As a central London-based journalist, it'd be easy for me to limit my trips to grad shows to the multi-institution shows like Free Range, New Designers and New Blood (especially as I'm judging the 'best of' for the latter again this year) – where animators, creative directors, designers and illustrators essentially all come to me to check out their work.
However, you can't see any of the work at the scale it sometimes deserves – and you can miss some great talents who haven't got the money to do the 'big' shows. So I try to make myself go to university shows I know will be of merit, and it's great that some of the institution have made it easy for me by being based a stone's throw from the Digital Arts office (Central Saint Martins), being on my way home (RCA) or – in this case – setting up a show just south of the River even though their uni is based only down in the suburbs of south-west London.
Kingston University's grad show for its illustration and animation work makes the most of the space it has, with many artists showcasing their work through installations, like Anni Sayers here.
Anni's Parliamentary Display Cabinet represents the modern political system as a series of stuffy antiques. Each government department has its own pottery character, with the House of Parliament represented as a wooden cabinet to house them.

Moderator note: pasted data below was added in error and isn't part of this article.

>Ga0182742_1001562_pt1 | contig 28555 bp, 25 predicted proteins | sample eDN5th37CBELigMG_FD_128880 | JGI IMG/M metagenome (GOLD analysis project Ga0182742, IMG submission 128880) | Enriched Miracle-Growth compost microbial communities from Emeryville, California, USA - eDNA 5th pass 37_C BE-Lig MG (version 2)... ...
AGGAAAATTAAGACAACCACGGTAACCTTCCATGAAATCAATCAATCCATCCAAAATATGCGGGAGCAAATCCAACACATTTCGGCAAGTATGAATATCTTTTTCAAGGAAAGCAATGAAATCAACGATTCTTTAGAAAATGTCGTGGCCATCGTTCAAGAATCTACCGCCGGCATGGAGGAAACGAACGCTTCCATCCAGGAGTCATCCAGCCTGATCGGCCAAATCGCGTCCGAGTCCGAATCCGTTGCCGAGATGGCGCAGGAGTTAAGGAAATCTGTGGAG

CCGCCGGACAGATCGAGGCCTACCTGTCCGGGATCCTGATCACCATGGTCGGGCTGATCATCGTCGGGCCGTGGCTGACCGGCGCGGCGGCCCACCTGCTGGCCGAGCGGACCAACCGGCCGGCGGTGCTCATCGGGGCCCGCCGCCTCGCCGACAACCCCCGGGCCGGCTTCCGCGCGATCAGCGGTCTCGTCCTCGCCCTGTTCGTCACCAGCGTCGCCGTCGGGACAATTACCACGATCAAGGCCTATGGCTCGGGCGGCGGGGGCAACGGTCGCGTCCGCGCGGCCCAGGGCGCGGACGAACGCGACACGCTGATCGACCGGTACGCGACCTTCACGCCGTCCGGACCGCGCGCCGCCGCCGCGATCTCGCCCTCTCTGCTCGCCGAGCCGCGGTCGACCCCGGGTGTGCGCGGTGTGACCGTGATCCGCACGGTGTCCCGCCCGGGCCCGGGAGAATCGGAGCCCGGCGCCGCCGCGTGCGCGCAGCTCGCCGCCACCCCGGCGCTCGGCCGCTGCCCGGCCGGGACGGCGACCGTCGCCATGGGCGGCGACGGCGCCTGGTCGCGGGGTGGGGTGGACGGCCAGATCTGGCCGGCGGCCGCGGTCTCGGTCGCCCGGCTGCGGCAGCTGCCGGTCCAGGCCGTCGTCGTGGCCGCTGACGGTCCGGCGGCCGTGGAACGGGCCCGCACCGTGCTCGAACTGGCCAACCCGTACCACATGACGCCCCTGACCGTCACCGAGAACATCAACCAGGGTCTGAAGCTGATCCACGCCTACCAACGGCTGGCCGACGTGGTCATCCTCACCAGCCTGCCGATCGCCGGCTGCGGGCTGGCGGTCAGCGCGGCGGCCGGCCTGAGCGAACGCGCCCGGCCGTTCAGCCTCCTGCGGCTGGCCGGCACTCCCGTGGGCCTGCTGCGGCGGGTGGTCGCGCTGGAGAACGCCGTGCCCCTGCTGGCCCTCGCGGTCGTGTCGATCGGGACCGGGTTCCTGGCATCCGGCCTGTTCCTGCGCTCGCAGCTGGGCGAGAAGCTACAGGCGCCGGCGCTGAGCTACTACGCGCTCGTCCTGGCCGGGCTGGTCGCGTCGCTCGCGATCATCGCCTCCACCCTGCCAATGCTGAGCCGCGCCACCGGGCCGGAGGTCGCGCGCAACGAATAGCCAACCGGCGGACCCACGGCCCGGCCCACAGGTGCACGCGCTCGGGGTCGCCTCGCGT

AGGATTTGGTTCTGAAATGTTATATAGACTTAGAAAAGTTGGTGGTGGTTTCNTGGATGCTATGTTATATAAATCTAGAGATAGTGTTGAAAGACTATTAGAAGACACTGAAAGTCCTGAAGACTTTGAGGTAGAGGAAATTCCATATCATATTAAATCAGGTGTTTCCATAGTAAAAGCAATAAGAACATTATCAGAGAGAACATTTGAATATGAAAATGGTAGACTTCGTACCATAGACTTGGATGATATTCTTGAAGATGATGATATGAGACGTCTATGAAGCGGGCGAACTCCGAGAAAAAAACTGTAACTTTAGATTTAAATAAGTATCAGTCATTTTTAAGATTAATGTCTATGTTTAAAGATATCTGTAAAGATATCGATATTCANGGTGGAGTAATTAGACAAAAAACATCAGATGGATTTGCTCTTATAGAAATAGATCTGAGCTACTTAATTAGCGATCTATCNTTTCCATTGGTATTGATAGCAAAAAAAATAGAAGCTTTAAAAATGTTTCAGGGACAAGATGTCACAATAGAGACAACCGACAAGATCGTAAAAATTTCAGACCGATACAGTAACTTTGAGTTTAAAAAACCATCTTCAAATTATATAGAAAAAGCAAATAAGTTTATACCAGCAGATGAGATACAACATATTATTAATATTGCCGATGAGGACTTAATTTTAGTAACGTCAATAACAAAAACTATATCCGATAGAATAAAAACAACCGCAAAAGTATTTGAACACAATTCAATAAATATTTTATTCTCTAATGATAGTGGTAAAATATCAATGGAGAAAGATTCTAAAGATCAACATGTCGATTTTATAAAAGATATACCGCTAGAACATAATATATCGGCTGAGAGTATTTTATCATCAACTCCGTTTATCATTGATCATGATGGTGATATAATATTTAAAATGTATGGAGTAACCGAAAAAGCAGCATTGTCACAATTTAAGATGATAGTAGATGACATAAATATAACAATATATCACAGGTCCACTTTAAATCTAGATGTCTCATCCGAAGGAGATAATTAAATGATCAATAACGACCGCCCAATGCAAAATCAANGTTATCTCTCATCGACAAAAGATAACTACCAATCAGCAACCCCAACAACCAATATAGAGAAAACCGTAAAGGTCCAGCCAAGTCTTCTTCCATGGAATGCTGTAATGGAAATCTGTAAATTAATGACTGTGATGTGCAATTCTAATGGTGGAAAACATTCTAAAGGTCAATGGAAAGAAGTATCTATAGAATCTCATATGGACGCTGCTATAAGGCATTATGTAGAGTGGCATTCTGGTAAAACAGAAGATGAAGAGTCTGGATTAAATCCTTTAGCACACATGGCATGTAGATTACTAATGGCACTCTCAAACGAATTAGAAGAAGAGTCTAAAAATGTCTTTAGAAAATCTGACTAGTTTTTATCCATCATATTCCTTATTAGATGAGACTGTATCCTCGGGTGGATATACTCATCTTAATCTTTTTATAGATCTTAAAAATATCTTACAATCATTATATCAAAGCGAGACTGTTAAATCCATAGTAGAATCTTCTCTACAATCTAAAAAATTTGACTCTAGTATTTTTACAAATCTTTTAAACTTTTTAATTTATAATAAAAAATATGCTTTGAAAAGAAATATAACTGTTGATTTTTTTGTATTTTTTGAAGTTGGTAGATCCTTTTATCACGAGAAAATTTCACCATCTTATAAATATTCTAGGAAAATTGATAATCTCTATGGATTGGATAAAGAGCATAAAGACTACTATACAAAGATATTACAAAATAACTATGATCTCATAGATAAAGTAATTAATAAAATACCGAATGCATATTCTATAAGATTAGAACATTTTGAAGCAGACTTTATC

These were displayed as some wonderfully drawn posters and diagrams – and as real ceramics.
Michael Driver's work marries simple geometry and texture very well indeed. It's fully formed and likely to be on the receiving end of a lot of editorial commissions soon.
Reece Wykes' 52 Dogs project is five screenprints about the dogs pulling Roald Amundsen's 1911 South Pole expedition.
The work was striking – both in the artworks themselves and the way the elements have been used around the central piece to make it stand out at the show. It's also affecting, as the dogs also served as food for the explorers – and the dogs still living.
Tom Quinton's The Man Who Saved The World is a graphic novel based around the actions of Vasili Arkhipov, the Russian submariner who prevented a nuclear torpedo from being launched during the Cuban Missile Crisis – an action that would likely have lead to nuclear war between the USA and Russia.
As well as large-scale frames of the novel's artwork, Tom also built a periscope – from components including bike grips and a Viewmaster – through which you could see more of it.
Most of the works I saw were hand-crafted, but Camilla Hempleman's Thermo Colour Map used technology innovatively.
These maps of Camilla's home town of Bath are printed with thermochromic inks on Tyvek fabric. When heat or water is applied, different designs appear. Originally hand-drawn, these highlight things you might want to do around the city when it's warm and sunny or raining.
Hannah Elizabeth Caney's Printed Grief project is about death and memory. She's turned the wrappers discarded from flowers at cemetaries into flat artworks.
Mournful but intriguing at their full size, they likely would have been lost in a group show.